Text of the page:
1. The CHDK allows Point-n-Shooters to shoot in raw mode.  The caveat is that since it’s not a standard raw format, you can’t open this in Photoshop or Lightroom directly.  Instead, there is a third party software kit out there (also for free) called dng4ps2 that can convert the image to the more common DNG, which is Adobe’s Digital Negative format.  The DNG file can then be opened in Photoshop or Lightroom.
  2. The CHDK kit enhances the P&S feature set by adding a battery status indicator so you can see how much of a charge you have left on your battery.  I know this feature is already there in SLR cameras, so I guess the P&S’er didn’t have this feature regularly – news to me.
  3. The CHDK kit also adds what they’re calling a zebra mode which will show you whether a picture is under- or over-exposed.  Basically, it sounds like it’s adding a histogram feature.  Again, this feature is standard on most SLR’s, but not on most P&S cameras.  I just think that even a lot of SLR shooters don’t use the histogram (although I would personally encourage more use of it), so adding the feature on P&S cameras may be a little overkill.
  4. Finally, the CHDK kit allows P&S’ers to extend their range of shutter speeds.  The most reliable info I saw for the CHDK claimed the range went from a standard of 1/3200-15 seconds all the way up to a range of 1/33,333 to 65 seconds!  You read that right, that’s one-thirty-three-thousandsth of a second (and change).  Kind of makes the 1/8000ths shutter speed on the 40D look pathetic, eh?  Granted, this was specific to the S5 IS, but the standard change is to 1/64000ths of a second, which is still earth-shatteringly fast! 

Now, the caveats:


  1. Write time slows down considerably when shooting in raw (to about 2-4 seconds – yikes!).
  2. The raw file format is not recognized by mainstream applications like Photoshop and Lightroom.  In other words, file accessibility is likely not reliable.
  3. The software that you have to use to access the raw image data is freeware.  While some software from the open-sourced community is excellent (case in point GIMP, OpenOffice, and many others) and perfectly safe, the fact that this software comes from Russia and is (to my knowledge) untested, sets off red flags all over the place for me.  Of course I work in IT, so it’s in my nature to be suspicious of third party software from third world countries…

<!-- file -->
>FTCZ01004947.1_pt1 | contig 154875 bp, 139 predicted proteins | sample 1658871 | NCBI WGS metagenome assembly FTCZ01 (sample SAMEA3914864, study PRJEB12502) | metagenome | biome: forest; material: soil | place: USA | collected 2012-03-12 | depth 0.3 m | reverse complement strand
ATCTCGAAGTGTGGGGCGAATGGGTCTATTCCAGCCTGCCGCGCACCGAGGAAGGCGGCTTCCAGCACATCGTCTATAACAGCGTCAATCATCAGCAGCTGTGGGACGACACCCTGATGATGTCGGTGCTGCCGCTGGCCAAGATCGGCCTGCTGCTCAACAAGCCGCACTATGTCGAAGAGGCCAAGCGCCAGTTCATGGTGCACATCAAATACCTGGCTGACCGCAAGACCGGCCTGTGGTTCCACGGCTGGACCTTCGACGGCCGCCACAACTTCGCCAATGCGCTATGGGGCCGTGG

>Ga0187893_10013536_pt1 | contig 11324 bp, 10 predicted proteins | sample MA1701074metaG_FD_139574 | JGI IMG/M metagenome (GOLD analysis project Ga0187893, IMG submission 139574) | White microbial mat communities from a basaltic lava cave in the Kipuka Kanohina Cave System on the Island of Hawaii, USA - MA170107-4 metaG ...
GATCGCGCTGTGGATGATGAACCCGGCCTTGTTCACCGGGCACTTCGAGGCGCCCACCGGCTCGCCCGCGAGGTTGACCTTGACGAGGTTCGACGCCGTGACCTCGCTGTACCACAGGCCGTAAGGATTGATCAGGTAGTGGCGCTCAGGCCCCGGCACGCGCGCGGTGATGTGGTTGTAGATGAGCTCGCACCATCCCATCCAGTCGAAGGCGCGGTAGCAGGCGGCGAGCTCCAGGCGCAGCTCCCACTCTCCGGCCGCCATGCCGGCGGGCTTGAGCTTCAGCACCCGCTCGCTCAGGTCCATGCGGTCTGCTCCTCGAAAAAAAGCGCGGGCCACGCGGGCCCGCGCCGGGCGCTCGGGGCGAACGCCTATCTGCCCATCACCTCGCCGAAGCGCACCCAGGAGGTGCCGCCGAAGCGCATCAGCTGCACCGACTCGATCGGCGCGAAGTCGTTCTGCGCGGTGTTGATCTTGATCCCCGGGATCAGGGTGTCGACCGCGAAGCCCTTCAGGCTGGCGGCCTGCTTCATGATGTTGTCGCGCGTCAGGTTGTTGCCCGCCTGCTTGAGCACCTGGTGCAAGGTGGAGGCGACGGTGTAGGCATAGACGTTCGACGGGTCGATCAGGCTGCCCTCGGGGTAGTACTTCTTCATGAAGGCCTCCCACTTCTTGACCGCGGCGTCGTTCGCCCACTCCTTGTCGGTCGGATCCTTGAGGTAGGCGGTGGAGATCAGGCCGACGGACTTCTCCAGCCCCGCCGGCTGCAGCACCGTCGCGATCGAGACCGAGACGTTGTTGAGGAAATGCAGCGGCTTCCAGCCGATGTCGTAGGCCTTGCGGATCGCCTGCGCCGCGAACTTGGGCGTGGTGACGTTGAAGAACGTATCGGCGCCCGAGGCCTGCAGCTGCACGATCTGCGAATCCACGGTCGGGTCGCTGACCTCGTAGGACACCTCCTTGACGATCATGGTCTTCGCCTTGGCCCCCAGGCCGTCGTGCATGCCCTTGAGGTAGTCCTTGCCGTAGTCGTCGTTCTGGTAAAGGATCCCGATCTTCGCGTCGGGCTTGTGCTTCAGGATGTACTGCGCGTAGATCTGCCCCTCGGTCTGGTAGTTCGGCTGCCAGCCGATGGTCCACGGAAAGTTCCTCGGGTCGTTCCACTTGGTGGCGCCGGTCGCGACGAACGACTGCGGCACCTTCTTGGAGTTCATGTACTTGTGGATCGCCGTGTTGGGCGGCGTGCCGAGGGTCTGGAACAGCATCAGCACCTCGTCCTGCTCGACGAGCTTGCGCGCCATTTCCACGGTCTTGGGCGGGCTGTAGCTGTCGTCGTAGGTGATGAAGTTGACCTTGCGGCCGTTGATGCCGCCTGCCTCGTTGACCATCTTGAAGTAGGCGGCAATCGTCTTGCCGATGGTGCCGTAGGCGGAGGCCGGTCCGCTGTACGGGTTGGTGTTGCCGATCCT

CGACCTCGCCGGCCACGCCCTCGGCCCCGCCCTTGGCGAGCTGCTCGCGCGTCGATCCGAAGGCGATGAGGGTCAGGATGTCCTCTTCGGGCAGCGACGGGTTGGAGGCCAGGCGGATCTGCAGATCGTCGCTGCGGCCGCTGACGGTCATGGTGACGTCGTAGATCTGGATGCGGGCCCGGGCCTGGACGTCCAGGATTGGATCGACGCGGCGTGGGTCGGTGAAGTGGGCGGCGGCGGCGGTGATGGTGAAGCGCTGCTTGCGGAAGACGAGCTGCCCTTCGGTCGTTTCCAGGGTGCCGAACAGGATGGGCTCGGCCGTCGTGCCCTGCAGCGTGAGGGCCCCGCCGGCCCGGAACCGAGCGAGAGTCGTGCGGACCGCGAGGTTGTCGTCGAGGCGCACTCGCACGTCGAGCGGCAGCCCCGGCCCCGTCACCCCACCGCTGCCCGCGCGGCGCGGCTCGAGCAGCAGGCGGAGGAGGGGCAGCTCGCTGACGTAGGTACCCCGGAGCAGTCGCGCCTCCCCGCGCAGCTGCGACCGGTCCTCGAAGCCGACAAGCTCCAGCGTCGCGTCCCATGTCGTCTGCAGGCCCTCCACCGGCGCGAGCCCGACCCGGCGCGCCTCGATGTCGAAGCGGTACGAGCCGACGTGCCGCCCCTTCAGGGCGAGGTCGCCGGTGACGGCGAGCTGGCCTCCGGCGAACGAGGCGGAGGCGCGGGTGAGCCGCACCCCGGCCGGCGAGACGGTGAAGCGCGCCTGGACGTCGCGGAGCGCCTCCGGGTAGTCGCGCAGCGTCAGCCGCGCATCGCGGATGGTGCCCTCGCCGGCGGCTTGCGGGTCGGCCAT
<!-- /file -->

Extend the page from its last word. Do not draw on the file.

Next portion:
4. As with any firmware hack, this is likely going to void any manufacturer warranty or vendor support for the camera if you install the software.

So, having shown the pros and cons, I’ll leave it to the community – install at your own discretion.  For those that do decide to install, feel free to share your thoughts here in the comments, or with me via email – I’d like to hear feedback on the reliability of the kit.  The CHDK can be downloaded direct from the link here:, and the raw converter from here:  Until next time, happy shooting and watch those apertures (or should I say shutters?)!


Back to Basics – Rule of Thirds Grid

After I recorded and started production on this tutorial my mind began to remember that perhaps I had covered this subject before. I reviewed the subjects I have posted over at the Tutorial Resource Center and did not see it covered there, so figure I am not repeating some tutorial I have already done. Having said that, this is kind of a return to the basics. Read more